After being criticized by some viewers and streamers for its unwillingness to take action against crypto gambling live streams on its platform, Twitch has decided to take action. On Tuesday, the popular streaming platform announced in a statement published on Twitter that it will ban live streaming from gambling sites using crypto assets from its platform, effective October 18. The “policy update” will “prohibit the streaming of gambling sites that contain slots, roulette or craps games that are not licensed in the United States or other jurisdictions that provide adequate consumer protections,” the statement said.,, and were specifically named. The statement also said that other platforms are likely to be identified and banned in the future. “We will continue to allow sites focused on sports betting, fantasy sports and poker,” the statement said.

Dogecoin now the second largest proof-of-work cryptocurrency


For a cryptocurrency that started as a joke, Dogecoin has come a long way. After Ethereum completed its historic merger last week – moving from a Proof-of-Work (PoW) system to the much greener Proof-of-Stake (PoS) system – Dogecoin became the world’s second largest PoW cryptocurrency by market cap (after Bitcoin), according to data from CoinMarketCap. It currently has the 10th largest market cap of any cryptocurrency.

Dogecoin was founded in 2013 as a tongue-in-cheek cryptocurrency based on a meme. As of 2019, it became a social media darling of serial entrepreneur and the world’s richest person, Elon Musk, causing the coin’s popularity and value to rise regularly. Despite its high current rank, the current “crypto winter” has seen Dogecoin’s value plummet by more than 90% since its last peak in May 2021.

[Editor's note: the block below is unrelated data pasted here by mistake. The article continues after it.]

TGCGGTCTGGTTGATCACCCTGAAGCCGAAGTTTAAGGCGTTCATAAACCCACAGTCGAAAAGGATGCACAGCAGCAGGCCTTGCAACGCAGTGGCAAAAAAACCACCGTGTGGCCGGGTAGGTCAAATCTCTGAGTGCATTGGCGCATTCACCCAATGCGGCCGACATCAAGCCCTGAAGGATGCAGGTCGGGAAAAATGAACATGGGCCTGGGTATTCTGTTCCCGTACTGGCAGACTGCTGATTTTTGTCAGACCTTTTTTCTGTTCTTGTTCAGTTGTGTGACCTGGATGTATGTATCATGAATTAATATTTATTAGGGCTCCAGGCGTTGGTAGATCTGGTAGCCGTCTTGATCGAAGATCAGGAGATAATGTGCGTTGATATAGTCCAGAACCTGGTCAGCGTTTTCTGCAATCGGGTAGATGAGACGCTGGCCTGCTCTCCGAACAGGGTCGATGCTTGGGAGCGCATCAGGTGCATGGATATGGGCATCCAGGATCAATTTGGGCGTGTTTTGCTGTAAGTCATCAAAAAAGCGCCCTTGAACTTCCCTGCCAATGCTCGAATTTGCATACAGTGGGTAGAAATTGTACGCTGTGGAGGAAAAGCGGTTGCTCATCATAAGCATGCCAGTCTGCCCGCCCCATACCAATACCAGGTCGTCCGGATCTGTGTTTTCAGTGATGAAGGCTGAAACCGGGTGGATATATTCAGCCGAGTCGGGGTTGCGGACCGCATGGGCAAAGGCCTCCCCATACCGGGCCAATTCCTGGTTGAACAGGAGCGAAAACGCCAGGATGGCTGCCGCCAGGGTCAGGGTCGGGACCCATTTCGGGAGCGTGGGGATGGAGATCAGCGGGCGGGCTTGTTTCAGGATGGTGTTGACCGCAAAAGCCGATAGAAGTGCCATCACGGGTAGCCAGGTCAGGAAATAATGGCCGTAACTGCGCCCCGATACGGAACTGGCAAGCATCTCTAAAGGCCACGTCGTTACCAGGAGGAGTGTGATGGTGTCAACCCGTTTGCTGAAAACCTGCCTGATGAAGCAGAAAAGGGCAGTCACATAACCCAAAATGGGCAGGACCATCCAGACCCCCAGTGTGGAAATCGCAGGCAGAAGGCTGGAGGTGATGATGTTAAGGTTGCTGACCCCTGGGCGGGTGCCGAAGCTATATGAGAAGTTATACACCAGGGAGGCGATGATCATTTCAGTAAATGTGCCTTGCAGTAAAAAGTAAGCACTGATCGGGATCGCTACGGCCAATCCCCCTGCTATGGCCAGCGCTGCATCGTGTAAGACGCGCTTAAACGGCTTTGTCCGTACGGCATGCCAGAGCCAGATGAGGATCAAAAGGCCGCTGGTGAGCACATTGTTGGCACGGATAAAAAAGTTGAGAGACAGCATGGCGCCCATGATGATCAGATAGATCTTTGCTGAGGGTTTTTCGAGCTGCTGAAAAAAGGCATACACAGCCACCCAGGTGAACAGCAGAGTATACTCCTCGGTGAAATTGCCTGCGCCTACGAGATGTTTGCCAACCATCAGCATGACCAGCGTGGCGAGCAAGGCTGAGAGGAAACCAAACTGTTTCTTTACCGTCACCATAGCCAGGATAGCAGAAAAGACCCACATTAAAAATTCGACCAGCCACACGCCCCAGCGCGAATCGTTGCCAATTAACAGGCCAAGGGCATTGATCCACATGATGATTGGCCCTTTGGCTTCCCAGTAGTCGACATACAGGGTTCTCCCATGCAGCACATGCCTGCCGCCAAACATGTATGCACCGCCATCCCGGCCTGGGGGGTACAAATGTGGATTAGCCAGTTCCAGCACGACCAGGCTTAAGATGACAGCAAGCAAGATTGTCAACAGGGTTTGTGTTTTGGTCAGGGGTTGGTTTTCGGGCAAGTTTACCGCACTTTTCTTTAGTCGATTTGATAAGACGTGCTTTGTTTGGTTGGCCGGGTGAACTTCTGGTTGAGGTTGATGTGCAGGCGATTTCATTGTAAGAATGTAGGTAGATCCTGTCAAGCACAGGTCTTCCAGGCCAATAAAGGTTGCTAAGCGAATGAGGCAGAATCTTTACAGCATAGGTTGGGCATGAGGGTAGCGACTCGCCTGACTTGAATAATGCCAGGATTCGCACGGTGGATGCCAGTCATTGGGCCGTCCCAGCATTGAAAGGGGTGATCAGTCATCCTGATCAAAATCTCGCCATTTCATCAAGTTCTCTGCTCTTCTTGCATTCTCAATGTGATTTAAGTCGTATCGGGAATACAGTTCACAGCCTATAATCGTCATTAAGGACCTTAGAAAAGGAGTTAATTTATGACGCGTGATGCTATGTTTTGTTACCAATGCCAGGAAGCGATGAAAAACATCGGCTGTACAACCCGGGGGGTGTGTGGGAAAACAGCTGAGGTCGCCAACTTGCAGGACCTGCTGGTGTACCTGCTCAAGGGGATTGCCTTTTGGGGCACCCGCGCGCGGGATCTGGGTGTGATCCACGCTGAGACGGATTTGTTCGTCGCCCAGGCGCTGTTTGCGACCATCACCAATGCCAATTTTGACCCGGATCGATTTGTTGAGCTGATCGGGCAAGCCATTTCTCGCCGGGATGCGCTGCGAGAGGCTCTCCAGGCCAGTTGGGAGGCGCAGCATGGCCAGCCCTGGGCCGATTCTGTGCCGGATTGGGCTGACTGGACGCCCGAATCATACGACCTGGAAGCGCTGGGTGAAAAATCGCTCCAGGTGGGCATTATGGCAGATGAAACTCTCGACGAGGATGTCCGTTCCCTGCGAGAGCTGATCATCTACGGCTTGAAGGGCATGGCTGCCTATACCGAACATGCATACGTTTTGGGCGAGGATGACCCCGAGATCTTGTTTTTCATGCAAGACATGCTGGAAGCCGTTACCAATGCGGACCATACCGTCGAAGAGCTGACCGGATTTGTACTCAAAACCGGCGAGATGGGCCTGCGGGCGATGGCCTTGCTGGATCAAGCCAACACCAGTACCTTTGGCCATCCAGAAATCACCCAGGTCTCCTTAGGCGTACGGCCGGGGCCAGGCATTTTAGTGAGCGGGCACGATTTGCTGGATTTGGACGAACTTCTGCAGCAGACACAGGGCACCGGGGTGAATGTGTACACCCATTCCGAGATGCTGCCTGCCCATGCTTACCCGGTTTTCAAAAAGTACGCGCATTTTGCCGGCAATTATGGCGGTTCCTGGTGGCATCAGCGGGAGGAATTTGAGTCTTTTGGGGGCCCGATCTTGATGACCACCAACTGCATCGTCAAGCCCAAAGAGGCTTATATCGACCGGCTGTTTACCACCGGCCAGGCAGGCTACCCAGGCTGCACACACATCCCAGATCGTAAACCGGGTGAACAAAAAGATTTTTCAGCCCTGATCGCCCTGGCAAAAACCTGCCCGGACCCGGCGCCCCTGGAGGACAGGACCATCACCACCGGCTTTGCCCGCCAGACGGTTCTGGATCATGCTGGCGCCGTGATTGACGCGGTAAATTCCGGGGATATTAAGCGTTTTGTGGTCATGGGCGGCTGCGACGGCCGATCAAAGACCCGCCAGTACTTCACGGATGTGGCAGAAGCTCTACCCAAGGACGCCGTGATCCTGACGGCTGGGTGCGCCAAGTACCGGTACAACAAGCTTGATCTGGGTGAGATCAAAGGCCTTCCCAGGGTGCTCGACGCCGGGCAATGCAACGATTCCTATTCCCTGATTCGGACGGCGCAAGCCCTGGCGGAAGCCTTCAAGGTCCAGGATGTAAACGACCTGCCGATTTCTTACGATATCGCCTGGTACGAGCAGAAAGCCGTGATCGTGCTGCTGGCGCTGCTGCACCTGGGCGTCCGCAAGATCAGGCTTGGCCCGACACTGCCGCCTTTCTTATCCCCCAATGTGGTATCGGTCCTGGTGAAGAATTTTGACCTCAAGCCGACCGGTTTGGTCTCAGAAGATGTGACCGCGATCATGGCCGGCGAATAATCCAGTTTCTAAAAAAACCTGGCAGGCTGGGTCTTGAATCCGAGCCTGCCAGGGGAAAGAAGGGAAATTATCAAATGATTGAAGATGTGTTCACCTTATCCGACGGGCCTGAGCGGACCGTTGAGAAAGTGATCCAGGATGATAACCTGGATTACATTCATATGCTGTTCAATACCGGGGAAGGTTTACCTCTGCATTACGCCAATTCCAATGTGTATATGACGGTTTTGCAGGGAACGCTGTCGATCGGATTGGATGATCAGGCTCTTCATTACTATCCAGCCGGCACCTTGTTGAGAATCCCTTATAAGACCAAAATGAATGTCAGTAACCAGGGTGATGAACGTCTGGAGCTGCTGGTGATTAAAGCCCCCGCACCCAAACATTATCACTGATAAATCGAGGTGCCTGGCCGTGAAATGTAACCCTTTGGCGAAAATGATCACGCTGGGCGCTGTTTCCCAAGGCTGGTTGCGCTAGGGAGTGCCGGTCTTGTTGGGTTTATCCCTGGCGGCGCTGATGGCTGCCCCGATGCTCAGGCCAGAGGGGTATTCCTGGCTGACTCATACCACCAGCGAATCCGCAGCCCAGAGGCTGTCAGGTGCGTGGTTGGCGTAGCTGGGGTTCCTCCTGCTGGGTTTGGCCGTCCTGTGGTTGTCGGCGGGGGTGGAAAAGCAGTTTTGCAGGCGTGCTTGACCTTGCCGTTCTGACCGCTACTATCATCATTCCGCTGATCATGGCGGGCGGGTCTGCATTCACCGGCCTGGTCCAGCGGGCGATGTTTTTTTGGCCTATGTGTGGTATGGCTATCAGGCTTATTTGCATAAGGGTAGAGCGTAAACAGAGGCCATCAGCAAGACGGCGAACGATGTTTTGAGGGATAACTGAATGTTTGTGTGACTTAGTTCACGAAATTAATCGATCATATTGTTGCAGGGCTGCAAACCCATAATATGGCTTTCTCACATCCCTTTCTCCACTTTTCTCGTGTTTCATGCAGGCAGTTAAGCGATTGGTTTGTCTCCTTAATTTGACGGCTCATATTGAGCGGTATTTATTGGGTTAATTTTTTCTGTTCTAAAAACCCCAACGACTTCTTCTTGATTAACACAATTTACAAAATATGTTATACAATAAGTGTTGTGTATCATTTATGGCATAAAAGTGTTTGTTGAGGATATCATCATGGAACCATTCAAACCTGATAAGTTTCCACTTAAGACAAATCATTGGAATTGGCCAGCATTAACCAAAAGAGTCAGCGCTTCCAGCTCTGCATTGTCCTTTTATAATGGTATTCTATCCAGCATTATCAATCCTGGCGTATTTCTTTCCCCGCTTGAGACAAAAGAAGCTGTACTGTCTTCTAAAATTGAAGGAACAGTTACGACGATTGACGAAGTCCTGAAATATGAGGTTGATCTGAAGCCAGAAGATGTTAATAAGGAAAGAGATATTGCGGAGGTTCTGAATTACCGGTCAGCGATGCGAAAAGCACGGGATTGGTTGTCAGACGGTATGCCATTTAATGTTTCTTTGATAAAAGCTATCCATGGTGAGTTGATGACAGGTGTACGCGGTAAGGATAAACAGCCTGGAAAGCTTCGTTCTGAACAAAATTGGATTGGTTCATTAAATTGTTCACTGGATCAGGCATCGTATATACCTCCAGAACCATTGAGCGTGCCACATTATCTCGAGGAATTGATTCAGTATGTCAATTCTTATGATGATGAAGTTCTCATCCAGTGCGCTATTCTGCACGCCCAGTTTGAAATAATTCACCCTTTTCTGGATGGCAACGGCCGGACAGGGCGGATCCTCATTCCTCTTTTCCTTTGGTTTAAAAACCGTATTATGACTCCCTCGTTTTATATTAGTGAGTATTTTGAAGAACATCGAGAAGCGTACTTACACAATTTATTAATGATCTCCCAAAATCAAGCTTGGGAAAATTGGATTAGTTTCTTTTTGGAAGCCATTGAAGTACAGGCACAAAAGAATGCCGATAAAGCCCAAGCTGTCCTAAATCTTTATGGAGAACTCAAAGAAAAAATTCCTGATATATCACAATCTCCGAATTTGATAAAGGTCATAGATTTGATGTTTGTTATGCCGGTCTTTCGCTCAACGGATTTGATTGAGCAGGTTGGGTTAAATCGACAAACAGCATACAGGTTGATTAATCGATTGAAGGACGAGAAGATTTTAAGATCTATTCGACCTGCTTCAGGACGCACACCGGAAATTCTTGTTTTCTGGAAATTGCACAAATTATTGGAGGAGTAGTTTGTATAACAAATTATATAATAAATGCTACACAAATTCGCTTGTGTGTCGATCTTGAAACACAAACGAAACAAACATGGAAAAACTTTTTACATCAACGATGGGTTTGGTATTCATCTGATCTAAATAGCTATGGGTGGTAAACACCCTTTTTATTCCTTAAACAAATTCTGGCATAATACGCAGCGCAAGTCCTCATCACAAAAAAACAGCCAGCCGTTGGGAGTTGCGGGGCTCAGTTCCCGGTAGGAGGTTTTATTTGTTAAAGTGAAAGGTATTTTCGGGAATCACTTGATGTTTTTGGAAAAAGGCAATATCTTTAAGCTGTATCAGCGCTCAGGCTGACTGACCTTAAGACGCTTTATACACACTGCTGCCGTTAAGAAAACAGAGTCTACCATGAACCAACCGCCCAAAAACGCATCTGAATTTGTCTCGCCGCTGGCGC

$160 million stolen in Wintermute hack


Crypto market maker Wintermute was hacked earlier this week, resulting in the theft of roughly $160 million worth of crypto assets, according to a tweet from company founder and CEO Evgeny Gaevoy. “We are solvent as we have twice the equity left,” he said in a follow-up tweet. He also reported that the company’s centralized finance and over-the-counter operations were unaffected by the hack.

Gaevoy ended his series of tweets with a plea to the hacker (or hackers): “We are (still) open to treating this as white hat, so if you are the attacker – contact us.”

The Wintermute hack is the latest in a series of cyberattacks targeting the crypto industry. In August, hackers stole millions of dollars worth of crypto from the Solana network. Earlier the same week, about $200 million was stolen from crypto bridge platform Nomad.

Ricky Williams’ cannabis brand establishes itself in the metaverse


NFL legend Ricky Williams brings his cannabis brand Highsman (a nod to “Heisman”) to virtual reality. The new virtual space – dubbed “Highsman House” – is described by the brand as “the first true virtual reality sports and cannabis experience” and will open on September 26 with a Monday Night Football Viewing Party. A virtual pharmacy will also be available.

Highsman isn’t the only cannabis brand trying to capitalize on the metaverse of late. For example, in May, Cannaverse Technologies launched Cannaland, a virtual space where customers can buy and learn about cannabis.

The new NFT offers discounts on Bad Bunny, Jack Harlow and Post Malone concerts


Web3 brand Dancing Seahorse Labs announced Tuesday the coining of the Dancing Seahorse NFT. Legendary token holders will be granted “exclusive suite access and unforgettable concert experiences” at upcoming Bad Bunny, Jack Harlow and Post Malone concerts.

Minting is one of the most recent examples of how web3, and NFTs in particular, have transformed the music industry. In addition to opening the door to exclusive events and perks, NFTs are also used by some artists to achieve greater levels of financial autonomy.